Germanene: the germanium analogue of graphene

Adil Acun, Lijie Zhang, Pantelis Bampoulis, M. Farmanbar Gelepordsari, Arie van Houselt, A.N. Rudenko, M. Lingenfelder, Gerardus H.L.A. Brocks, Bene Poelsema, M.I. Katsnelson, Henricus J.W. Zandvliet

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Abstract

Recently, several research groups have reported the growth of germanene, a new member of the graphene family. Germanene is in many aspects very similar to graphene, but in contrast to the planar graphene lattice, the germanene honeycomb lattice is buckled and composed of two vertically displaced sub-lattices. Density functional theory calculations have revealed that free-standing germanene is a 2D Dirac fermion system, i.e. the electrons behave as massless relativistic particles that are described by the Dirac equation, which is the relativistic variant of the Schrödinger equation. Germanene is a very appealing 2D material. The spin-orbit gap in germanene (~24 meV) is much larger than in graphene (<0.05 meV), which makes germanene the ideal candidate to exhibit the quantum spin Hall effect at experimentally accessible temperatures. Additionally, the germanene lattice offers the possibility to open a band gap via for instance an externally applied electrical field, adsorption of foreign atoms or coupling with a substrate. This opening of the band gap paves the way to the realization of germanene based field-effect devices. In this topical review we will (1) address the various methods to synthesize germanene (2) provide a brief overview of the key results that have been obtained by density functional theory calculations and (3) discuss the potential of germanene for future applications as well for fundamentally oriented studies.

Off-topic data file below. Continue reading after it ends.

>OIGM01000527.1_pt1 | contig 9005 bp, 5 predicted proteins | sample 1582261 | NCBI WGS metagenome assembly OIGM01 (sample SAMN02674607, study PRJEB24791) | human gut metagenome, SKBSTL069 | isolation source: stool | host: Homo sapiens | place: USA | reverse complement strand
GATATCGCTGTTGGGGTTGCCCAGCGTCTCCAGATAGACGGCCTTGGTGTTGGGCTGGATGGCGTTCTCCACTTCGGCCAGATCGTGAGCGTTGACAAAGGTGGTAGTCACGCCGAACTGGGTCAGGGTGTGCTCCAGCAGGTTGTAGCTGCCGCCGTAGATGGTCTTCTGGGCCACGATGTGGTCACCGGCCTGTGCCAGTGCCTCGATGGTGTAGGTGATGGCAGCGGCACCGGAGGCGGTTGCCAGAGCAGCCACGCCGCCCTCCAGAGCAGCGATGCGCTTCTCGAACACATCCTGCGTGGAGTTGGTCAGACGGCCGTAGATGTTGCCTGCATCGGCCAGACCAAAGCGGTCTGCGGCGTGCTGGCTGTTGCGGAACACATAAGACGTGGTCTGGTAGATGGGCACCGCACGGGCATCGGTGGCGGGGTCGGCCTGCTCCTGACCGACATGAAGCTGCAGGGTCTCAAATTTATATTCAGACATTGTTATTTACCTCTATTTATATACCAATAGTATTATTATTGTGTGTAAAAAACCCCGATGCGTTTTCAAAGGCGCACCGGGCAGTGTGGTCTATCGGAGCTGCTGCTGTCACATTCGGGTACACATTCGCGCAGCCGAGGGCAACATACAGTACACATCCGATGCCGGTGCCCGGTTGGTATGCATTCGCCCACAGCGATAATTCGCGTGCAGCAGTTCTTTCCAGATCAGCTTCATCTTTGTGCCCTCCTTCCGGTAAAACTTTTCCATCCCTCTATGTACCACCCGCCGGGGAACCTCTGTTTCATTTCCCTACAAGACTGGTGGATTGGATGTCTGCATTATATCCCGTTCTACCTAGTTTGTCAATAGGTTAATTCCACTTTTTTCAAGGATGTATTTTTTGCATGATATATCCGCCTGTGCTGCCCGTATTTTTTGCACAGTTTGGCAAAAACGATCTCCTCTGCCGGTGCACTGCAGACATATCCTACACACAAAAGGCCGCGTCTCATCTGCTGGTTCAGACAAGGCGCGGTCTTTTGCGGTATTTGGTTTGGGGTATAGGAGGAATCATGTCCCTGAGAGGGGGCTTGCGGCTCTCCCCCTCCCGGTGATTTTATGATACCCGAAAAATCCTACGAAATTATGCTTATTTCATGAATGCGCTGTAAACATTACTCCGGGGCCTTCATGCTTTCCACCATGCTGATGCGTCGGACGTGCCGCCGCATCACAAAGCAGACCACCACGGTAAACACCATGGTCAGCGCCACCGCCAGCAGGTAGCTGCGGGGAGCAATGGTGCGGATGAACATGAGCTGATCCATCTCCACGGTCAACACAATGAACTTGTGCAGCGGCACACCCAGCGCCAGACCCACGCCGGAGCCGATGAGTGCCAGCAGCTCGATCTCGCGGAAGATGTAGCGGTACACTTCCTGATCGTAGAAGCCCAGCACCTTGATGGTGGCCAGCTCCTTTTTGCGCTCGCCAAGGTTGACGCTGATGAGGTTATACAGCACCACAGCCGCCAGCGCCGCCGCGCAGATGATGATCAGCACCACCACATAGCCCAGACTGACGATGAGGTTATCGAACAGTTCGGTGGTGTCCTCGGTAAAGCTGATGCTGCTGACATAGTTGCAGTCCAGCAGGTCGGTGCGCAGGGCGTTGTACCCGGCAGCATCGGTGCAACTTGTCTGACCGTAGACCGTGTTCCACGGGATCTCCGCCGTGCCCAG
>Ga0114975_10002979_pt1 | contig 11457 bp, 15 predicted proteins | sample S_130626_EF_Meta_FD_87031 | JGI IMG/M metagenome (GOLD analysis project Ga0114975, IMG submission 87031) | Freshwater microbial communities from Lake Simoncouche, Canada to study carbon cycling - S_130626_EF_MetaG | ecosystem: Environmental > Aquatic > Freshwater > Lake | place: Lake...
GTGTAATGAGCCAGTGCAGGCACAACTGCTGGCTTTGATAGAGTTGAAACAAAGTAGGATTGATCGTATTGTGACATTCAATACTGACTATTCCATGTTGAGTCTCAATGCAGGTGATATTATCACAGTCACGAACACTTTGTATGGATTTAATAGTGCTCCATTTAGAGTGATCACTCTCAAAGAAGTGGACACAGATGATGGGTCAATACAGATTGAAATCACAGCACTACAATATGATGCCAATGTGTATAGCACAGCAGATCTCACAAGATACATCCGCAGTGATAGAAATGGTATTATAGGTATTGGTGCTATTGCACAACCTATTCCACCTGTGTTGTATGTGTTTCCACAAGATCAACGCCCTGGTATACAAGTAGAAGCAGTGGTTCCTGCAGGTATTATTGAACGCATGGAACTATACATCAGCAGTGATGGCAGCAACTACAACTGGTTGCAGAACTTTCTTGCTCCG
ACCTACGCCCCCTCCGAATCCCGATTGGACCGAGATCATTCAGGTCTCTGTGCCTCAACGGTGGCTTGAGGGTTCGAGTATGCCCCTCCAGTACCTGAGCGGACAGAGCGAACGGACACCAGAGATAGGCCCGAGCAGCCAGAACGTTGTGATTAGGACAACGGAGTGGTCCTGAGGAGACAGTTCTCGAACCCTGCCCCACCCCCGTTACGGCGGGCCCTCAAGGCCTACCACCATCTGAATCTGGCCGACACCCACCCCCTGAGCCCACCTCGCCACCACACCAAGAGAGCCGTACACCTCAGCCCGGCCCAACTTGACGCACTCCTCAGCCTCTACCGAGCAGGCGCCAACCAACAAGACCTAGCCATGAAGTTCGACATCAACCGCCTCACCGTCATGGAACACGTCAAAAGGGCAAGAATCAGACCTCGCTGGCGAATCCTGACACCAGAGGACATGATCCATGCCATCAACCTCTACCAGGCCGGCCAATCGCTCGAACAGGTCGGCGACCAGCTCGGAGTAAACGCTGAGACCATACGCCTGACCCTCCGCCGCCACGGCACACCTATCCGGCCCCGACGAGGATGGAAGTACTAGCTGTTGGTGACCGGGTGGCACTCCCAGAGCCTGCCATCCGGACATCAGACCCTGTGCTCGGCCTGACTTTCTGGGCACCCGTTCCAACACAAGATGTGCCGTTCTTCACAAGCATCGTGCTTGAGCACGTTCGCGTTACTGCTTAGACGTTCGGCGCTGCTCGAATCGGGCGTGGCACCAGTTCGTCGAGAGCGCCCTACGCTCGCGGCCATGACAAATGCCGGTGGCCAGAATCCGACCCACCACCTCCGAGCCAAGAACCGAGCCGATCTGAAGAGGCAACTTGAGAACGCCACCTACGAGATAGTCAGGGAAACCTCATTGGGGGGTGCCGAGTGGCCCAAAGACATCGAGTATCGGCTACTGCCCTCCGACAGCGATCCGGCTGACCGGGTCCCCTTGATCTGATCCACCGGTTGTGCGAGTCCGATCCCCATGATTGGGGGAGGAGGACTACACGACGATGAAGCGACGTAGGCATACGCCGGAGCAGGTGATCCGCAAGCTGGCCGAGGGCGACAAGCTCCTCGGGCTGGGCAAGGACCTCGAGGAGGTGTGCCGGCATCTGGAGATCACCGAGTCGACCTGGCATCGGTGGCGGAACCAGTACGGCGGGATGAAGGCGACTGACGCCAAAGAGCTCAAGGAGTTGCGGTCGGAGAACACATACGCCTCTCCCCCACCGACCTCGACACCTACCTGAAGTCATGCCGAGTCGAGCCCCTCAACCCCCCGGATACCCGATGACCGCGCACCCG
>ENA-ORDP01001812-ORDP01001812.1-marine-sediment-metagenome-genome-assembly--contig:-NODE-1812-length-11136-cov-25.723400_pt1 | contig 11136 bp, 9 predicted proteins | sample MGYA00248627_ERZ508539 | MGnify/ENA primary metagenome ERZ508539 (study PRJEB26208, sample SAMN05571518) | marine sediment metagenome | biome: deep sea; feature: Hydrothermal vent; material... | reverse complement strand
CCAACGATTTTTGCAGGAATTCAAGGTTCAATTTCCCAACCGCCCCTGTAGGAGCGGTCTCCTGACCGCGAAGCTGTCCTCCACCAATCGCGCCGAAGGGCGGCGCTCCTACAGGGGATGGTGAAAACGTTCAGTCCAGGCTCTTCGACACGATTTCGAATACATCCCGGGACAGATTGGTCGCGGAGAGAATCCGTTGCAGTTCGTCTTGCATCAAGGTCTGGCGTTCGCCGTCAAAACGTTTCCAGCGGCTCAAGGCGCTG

Original languageEnglish
Article number443002
Pages (from-to)-
Number of pages11
JournalJournal of physics: Condensed matter
Volume27
Issue number44
DOIs
Publication statusPublished - 2015

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Germanium
Graphite
Graphene
germanium
graphene
analogs
Density functional theory
Energy gap
Spin Hall effect
density functional theory
Quantum Hall effect
Fermions
relativistic particles
Dirac equation
Hall effect
Orbits
fermions
orbits
Adsorption
Atoms

Keywords

  • IR-99805
  • METIS-312947

Cite this

Acun, Adil ; Zhang, Lijie ; Bampoulis, Pantelis ; Farmanbar Gelepordsari, M. ; van Houselt, Arie ; Rudenko, A.N. ; Lingenfelder, M. ; Brocks, Gerardus H.L.A. ; Poelsema, Bene ; Katsnelson, M.I. ; Zandvliet, Henricus J.W. / Germanene: the germanium analogue of graphene. In: Journal of physics: Condensed matter. 2015 ; Vol. 27, No. 44. pp. -.
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abstract = "Recently, several research groups have reported the growth of germanene, a new member of the graphene family. Germanene is in many aspects very similar to graphene, but in contrast to the planar graphene lattice, the germanene honeycomb lattice is buckled and composed of two vertically displaced sub-lattices. Density functional theory calculations have revealed that free-standing germanene is a 2D Dirac fermion system, i.e. the electrons behave as massless relativistic particles that are described by the Dirac equation, which is the relativistic variant of the Schr{\"o}dinger equation. Germanene is a very appealing 2D material. The spin-orbit gap in germanene (~24 meV) is much larger than in graphene (<0.05 meV), which makes germanene the ideal candidate to exhibit the quantum spin Hall effect at experimentally accessible temperatures. Additionally, the germanene lattice offers the possibility to open a band gap via for instance an externally applied electrical field, adsorption of foreign atoms or coupling with a substrate. This opening of the band gap paves the way to the realization of germanene based field-effect devices. In this topical review we will (1) address the various methods to synthesize germanene (2) provide a brief overview of the key results that have been obtained by density functional theory calculations and (3) discuss the potential of germanene for future applications as well for fundamentally oriented studies.",